Belonging to a Brahmin family, brought up in complete religious surroundings, I grew up with God all around me. Going to a convent school further pushed the idea of existence of God into my mind, as the onset of day was marked by an assembly prayer, a small vote of thanks to God before lunch, and once more at the end of the school, we expressed gratitude for someone whom I had never met or known.

For every failed task or wish, we were told to believe in Him, for He has something good for us- behold in the future. Every action, practice, or habit was cultivated in a manner so as to either please the Almighty or refrain from angering Him. 

We obliged and accepted what was being told to us. We believed. In fact, for a quite long period, I was a firm and a typical believer.

This was my theist life. When I say ‘life’ here, I refer to a certain phase or time period of my till-date physical existence on this earth.

However, during this life itself, there were many instances I started questioning a few practices that to me looked more like a computer-generated check-list, where I needed to tick-off every box to certify myself as an ethical, responsible, good and a religious person, who is fit to live in the society.

 Flexibility or rather scope of any sort of evolution seemed to be completely absent in that list.

A few rituals, certain obligations and the necessity to follow some religious traditions that have somehow become social guidelines seemed spurious to me, including the existence of God. The so-called rebellious ideas and questionnaires started filling the spiritual vacuum of my mind. To some questions, I was able to seek answers and a lot of which still remain a mystery to me.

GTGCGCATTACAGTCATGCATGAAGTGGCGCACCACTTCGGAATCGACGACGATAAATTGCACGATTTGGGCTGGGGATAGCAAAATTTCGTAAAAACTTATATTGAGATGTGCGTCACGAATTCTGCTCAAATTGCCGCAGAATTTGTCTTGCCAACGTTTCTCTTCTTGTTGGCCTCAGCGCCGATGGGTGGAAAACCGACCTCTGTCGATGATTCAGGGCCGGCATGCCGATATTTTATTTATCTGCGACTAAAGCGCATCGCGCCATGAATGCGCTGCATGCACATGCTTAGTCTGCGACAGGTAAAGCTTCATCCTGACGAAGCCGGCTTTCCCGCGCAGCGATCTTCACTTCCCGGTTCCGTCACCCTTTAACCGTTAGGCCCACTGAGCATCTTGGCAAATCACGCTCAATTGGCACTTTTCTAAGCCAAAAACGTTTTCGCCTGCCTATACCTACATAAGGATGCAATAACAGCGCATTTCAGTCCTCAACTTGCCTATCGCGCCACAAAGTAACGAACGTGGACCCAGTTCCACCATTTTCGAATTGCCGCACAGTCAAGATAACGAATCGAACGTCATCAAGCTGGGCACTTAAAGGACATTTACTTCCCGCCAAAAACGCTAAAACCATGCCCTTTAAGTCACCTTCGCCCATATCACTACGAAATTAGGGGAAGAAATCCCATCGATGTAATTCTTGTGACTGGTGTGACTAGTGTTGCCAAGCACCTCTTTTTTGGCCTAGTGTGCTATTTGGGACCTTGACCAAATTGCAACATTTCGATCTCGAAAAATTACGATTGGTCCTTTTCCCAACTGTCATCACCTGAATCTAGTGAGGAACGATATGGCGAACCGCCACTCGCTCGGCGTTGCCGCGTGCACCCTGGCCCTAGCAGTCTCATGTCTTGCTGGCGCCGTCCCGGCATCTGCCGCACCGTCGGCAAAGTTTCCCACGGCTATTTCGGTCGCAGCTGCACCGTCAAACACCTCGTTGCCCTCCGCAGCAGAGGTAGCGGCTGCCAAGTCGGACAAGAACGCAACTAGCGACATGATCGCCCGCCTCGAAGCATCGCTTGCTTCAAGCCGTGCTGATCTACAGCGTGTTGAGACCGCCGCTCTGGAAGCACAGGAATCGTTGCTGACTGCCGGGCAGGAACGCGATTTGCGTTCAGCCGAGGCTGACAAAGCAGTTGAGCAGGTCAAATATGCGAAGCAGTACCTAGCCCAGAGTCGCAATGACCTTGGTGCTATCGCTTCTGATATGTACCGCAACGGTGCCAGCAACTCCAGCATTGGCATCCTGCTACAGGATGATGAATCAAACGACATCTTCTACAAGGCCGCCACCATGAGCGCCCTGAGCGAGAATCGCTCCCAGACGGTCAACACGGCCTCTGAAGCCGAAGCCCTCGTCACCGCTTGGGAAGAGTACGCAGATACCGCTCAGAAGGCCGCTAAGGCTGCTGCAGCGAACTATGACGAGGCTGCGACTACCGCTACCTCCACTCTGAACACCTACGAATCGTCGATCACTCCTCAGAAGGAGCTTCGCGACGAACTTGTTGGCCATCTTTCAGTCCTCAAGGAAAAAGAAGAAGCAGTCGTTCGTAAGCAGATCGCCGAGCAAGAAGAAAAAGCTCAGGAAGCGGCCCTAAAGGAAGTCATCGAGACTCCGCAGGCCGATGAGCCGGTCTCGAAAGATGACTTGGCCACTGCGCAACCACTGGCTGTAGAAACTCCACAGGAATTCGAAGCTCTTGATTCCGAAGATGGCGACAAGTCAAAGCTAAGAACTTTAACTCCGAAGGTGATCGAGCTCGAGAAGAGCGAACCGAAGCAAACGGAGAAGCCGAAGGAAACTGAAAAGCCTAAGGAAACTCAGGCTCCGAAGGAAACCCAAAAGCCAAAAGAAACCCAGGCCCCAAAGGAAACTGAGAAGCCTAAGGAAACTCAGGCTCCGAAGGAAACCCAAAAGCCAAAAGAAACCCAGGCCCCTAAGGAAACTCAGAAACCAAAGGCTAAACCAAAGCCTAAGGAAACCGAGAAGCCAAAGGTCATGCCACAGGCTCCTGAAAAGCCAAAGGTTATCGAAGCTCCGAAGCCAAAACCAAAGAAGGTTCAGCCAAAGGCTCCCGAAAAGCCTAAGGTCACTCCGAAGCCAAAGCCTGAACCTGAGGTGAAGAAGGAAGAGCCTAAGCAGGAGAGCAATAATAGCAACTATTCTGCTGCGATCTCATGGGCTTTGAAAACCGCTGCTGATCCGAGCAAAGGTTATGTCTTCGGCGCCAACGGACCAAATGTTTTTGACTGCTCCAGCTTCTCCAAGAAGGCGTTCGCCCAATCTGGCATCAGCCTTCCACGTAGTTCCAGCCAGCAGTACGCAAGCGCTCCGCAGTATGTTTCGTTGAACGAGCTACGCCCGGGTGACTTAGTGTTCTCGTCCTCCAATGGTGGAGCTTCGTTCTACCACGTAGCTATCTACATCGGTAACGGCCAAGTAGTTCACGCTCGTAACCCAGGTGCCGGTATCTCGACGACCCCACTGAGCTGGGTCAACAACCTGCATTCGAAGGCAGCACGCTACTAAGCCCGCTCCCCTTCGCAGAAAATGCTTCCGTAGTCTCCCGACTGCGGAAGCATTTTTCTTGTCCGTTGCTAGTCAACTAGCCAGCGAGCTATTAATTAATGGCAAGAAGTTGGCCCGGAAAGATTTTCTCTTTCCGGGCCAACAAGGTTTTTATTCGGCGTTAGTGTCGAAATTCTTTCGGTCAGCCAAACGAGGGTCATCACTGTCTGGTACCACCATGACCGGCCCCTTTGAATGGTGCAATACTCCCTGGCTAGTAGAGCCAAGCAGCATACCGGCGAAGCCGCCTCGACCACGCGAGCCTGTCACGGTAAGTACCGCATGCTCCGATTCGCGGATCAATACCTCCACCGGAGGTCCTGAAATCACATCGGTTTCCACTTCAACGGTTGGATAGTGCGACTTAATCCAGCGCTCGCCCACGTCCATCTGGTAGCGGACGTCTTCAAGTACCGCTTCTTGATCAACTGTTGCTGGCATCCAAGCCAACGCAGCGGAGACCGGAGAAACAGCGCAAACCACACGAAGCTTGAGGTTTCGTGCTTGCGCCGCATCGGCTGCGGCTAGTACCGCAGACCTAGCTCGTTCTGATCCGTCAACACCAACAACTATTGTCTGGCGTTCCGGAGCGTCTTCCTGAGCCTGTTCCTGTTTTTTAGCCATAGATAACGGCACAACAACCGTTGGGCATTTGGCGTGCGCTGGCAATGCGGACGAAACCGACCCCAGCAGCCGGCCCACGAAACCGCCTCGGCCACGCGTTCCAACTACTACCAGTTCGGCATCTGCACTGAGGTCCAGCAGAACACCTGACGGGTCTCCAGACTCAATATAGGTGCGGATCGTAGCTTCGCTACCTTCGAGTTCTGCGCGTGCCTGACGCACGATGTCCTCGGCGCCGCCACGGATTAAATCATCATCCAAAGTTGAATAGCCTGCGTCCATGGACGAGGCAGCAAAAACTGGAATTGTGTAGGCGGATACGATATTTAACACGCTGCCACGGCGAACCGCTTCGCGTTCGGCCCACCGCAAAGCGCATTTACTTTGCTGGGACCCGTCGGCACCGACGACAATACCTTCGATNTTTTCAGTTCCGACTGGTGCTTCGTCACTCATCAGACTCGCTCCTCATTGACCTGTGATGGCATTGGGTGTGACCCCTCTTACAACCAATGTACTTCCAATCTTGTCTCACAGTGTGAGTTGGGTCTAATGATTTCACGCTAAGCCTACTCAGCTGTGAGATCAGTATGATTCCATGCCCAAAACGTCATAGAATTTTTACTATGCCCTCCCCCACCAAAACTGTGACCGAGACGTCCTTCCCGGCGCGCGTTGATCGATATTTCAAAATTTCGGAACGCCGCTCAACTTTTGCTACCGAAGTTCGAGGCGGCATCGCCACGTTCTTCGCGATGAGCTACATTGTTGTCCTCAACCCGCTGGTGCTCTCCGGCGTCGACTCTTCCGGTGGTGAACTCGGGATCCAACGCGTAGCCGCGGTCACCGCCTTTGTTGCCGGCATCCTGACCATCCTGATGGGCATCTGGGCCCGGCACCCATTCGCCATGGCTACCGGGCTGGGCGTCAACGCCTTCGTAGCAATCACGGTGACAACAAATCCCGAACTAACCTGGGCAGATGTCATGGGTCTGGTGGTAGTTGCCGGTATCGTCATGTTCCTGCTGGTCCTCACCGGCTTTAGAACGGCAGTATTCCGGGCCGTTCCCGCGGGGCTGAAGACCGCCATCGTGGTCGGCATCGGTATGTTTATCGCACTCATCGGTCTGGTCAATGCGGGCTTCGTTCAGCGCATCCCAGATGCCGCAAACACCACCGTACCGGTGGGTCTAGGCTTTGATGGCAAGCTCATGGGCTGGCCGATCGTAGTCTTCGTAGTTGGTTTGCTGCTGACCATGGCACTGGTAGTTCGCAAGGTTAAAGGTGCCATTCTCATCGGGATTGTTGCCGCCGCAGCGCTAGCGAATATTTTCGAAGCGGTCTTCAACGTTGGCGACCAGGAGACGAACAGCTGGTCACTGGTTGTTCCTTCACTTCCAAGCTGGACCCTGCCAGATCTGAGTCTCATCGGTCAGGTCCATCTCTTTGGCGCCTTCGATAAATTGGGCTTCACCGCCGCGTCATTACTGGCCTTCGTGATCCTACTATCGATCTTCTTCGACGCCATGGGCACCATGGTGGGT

I had unknowingly embarked on the quest for a goal I never intended to create or achieve.

Gradually, my blind-belief started taking a back seat and I found myself working on reasons, principles, and logic that may not always be scientific, but at times were based on emotional and social intelligence. When my natural analytical ability, implemented on my personal researches and experiences, started yielding some satisfactory, reasonable and believable results, my inclination shifted away from God, religion and its practices. However, still, I was far from identifying and declaring myself as an atheist.

This phase further evolved into a life of self-dependency, realization, and acceptance of the present moment as the ultimate truth.

Dependency, be it on anyone, is the first step towards not acknowledging and realizing the Power of Self.

I would say this philosophy took away my theism from me and pushed me towards atheism. An –ism, wherein I was able to place myself, my ideologies, practices, etc. in a better position. It all seemed to be in sync. The quicker I embraced the truth of the present moment and self-efforts, the faster I healed mentally and physically. Moreover, I had developed patience and a strong foothold, which till now was a rare attribute to be seen in me.